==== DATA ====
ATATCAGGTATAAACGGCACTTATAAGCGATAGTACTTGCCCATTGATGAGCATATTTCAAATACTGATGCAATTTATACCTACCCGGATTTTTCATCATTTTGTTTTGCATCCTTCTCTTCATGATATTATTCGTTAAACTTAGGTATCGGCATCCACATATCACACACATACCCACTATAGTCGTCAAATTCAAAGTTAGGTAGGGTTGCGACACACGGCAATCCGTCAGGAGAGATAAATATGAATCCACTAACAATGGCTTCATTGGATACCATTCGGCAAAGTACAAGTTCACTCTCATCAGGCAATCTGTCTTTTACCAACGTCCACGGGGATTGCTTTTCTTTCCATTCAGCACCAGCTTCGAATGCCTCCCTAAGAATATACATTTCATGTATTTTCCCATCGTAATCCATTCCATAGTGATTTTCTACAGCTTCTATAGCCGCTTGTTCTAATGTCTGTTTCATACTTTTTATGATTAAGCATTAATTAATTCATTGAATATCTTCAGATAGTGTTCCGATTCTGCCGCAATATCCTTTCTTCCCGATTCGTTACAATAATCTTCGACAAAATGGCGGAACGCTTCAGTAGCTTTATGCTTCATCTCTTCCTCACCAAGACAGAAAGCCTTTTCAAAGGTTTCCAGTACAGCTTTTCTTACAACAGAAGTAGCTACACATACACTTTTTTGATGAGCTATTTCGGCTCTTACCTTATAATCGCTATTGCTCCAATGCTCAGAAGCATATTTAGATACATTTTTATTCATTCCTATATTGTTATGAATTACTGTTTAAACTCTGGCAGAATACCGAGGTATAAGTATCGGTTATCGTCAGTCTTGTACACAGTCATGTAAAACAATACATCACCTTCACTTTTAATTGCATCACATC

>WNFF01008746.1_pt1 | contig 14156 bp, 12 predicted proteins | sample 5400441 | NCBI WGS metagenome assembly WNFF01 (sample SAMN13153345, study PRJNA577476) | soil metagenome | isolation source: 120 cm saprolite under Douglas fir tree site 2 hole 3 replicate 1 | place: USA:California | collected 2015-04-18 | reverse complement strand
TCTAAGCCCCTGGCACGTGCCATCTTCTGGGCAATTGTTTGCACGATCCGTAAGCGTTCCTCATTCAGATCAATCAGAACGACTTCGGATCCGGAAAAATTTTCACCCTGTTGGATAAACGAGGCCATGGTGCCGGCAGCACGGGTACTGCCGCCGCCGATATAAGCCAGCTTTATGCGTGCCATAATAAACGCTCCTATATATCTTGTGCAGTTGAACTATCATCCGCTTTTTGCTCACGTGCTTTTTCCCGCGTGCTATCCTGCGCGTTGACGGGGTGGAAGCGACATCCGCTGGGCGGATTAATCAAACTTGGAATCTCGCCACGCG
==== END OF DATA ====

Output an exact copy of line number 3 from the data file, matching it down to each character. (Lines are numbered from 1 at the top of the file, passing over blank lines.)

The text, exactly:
TCTAAGCCCCTGGCACGTGCCATCTTCTGGGCAATTGTTTGCACGATCCGTAAGCGTTCCTCATTCAGATCAATCAGAACGACTTCGGATCCGGAAAAATTTTCACCCTGTTGGATAAACGAGGCCATGGTGCCGGCAGCACGGGTACTGCCGCCGCCGATATAAGCCAGCTTTATGCGTGCCATAATAAACGCTCCTATATATCTTGTGCAGTTGAACTATCATCCGCTTTTTGCTCACGTGCTTTTTCCCGCGTGCTATCCTGCGCGTTGACGGGGTGGAAGCGACATCCGCTGGGCGGATTAATCAAACTTGGAATCTCGCCACGCG